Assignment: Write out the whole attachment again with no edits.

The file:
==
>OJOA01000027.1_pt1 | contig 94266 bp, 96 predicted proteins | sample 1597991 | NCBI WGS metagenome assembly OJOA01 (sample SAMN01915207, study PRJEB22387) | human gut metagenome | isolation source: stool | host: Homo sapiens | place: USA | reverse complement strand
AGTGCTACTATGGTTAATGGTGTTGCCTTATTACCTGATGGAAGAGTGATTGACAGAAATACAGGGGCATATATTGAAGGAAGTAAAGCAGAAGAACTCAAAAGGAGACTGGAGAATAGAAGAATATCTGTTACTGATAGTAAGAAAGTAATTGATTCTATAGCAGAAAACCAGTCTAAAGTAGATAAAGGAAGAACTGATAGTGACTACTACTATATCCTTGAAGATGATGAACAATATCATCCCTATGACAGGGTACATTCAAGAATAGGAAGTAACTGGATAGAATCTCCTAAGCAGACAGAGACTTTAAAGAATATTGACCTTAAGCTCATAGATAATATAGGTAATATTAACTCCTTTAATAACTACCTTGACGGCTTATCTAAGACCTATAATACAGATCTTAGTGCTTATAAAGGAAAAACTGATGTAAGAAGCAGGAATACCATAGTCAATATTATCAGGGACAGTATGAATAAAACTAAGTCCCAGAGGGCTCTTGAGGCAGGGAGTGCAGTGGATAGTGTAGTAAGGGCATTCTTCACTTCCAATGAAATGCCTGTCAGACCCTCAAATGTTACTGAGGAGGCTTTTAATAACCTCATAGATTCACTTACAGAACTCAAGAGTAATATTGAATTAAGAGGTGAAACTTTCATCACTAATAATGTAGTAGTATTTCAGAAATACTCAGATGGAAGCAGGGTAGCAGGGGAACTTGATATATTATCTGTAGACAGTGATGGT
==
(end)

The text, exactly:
>OJOA01000027.1_pt1 | contig 94266 bp, 96 predicted proteins | sample 1597991 | NCBI WGS metagenome assembly OJOA01 (sample SAMN01915207, study PRJEB22387) | human gut metagenome | isolation source: stool | host: Homo sapiens | place: USA | reverse complement strand
AGTGCTACTATGGTTAATGGTGTTGCCTTATTACCTGATGGAAGAGTGATTGACAGAAATACAGGGGCATATATTGAAGGAAGTAAAGCAGAAGAACTCAAAAGGAGACTGGAGAATAGAAGAATATCTGTTACTGATAGTAAGAAAGTAATTGATTCTATAGCAGAAAACCAGTCTAAAGTAGATAAAGGAAGAACTGATAGTGACTACTACTATATCCTTGAAGATGATGAACAATATCATCCCTATGACAGGGTACATTCAAGAATAGGAAGTAACTGGATAGAATCTCCTAAGCAGACAGAGACTTTAAAGAATATTGACCTTAAGCTCATAGATAATATAGGTAATATTAACTCCTTTAATAACTACCTTGACGGCTTATCTAAGACCTATAATACAGATCTTAGTGCTTATAAAGGAAAAACTGATGTAAGAAGCAGGAATACCATAGTCAATATTATCAGGGACAGTATGAATAAAACTAAGTCCCAGAGGGCTCTTGAGGCAGGGAGTGCAGTGGATAGTGTAGTAAGGGCATTCTTCACTTCCAATGAAATGCCTGTCAGACCCTCAAATGTTACTGAGGAGGCTTTTAATAACCTCATAGATTCACTTACAGAACTCAAGAGTAATATTGAATTAAGAGGTGAAACTTTCATCACTAATAATGTAGTAGTATTTCAGAAATACTCAGATGGAAGCAGGGTAGCAGGGGAACTTGATATATTATCTGTAGACAGTGATGGT